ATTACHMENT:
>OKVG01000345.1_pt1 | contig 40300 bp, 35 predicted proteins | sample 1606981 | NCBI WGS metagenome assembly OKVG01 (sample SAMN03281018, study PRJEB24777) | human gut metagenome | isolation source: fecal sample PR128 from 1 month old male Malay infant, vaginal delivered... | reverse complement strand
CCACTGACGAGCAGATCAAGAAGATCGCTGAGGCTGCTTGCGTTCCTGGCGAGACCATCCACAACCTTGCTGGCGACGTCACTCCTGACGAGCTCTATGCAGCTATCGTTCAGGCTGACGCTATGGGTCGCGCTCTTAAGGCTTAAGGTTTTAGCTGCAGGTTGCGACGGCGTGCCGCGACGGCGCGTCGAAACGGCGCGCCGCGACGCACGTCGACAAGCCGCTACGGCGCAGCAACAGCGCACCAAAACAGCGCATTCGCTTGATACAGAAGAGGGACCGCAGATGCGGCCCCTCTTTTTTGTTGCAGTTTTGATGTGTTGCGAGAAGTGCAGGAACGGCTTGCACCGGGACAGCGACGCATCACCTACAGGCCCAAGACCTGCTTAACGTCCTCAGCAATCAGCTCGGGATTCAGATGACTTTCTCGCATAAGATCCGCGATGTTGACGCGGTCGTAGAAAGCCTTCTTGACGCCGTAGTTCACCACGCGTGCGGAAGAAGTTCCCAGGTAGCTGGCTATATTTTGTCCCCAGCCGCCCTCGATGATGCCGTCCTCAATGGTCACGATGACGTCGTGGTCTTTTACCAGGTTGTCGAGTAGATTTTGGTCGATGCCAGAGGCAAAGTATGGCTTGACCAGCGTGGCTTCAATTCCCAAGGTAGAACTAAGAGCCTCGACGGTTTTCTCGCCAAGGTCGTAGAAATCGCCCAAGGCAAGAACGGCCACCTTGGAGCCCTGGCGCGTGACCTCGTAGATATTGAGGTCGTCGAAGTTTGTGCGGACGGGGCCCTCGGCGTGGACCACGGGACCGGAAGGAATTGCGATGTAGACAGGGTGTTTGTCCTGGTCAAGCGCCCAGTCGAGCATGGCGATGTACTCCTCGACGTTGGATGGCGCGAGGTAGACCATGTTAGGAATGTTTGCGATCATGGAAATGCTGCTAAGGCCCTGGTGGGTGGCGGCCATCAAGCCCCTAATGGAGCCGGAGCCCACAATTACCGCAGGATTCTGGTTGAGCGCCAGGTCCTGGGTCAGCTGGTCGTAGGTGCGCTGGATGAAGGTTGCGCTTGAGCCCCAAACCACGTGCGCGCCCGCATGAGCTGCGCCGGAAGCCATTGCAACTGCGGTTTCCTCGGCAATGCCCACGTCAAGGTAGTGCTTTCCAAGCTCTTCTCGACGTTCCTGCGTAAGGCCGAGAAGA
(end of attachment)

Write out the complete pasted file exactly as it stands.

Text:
>OKVG01000345.1_pt1 | contig 40300 bp, 35 predicted proteins | sample 1606981 | NCBI WGS metagenome assembly OKVG01 (sample SAMN03281018, study PRJEB24777) | human gut metagenome | isolation source: fecal sample PR128 from 1 month old male Malay infant, vaginal delivered... | reverse complement strand
CCACTGACGAGCAGATCAAGAAGATCGCTGAGGCTGCTTGCGTTCCTGGCGAGACCATCCACAACCTTGCTGGCGACGTCACTCCTGACGAGCTCTATGCAGCTATCGTTCAGGCTGACGCTATGGGTCGCGCTCTTAAGGCTTAAGGTTTTAGCTGCAGGTTGCGACGGCGTGCCGCGACGGCGCGTCGAAACGGCGCGCCGCGACGCACGTCGACAAGCCGCTACGGCGCAGCAACAGCGCACCAAAACAGCGCATTCGCTTGATACAGAAGAGGGACCGCAGATGCGGCCCCTCTTTTTTGTTGCAGTTTTGATGTGTTGCGAGAAGTGCAGGAACGGCTTGCACCGGGACAGCGACGCATCACCTACAGGCCCAAGACCTGCTTAACGTCCTCAGCAATCAGCTCGGGATTCAGATGACTTTCTCGCATAAGATCCGCGATGTTGACGCGGTCGTAGAAAGCCTTCTTGACGCCGTAGTTCACCACGCGTGCGGAAGAAGTTCCCAGGTAGCTGGCTATATTTTGTCCCCAGCCGCCCTCGATGATGCCGTCCTCAATGGTCACGATGACGTCGTGGTCTTTTACCAGGTTGTCGAGTAGATTTTGGTCGATGCCAGAGGCAAAGTATGGCTTGACCAGCGTGGCTTCAATTCCCAAGGTAGAACTAAGAGCCTCGACGGTTTTCTCGCCAAGGTCGTAGAAATCGCCCAAGGCAAGAACGGCCACCTTGGAGCCCTGGCGCGTGACCTCGTAGATATTGAGGTCGTCGAAGTTTGTGCGGACGGGGCCCTCGGCGTGGACCACGGGACCGGAAGGAATTGCGATGTAGACAGGGTGTTTGTCCTGGTCAAGCGCCCAGTCGAGCATGGCGATGTACTCCTCGACGTTGGATGGCGCGAGGTAGACCATGTTAGGAATGTTTGCGATCATGGAAATGCTGCTAAGGCCCTGGTGGGTGGCGGCCATCAAGCCCCTAATGGAGCCGGAGCCCACAATTACCGCAGGATTCTGGTTGAGCGCCAGGTCCTGGGTCAGCTGGTCGTAGGTGCGCTGGATGAAGGTTGCGCTTGAGCCCCAAACCACGTGCGCGCCCGCATGAGCTGCGCCGGAAGCCATTGCAACTGCGGTTTCCTCGGCAATGCCCACGTCAAGGTAGTGCTTTCCAAGCTCTTCTCGACGTTCCTGCGTAAGGCCGAGAAGA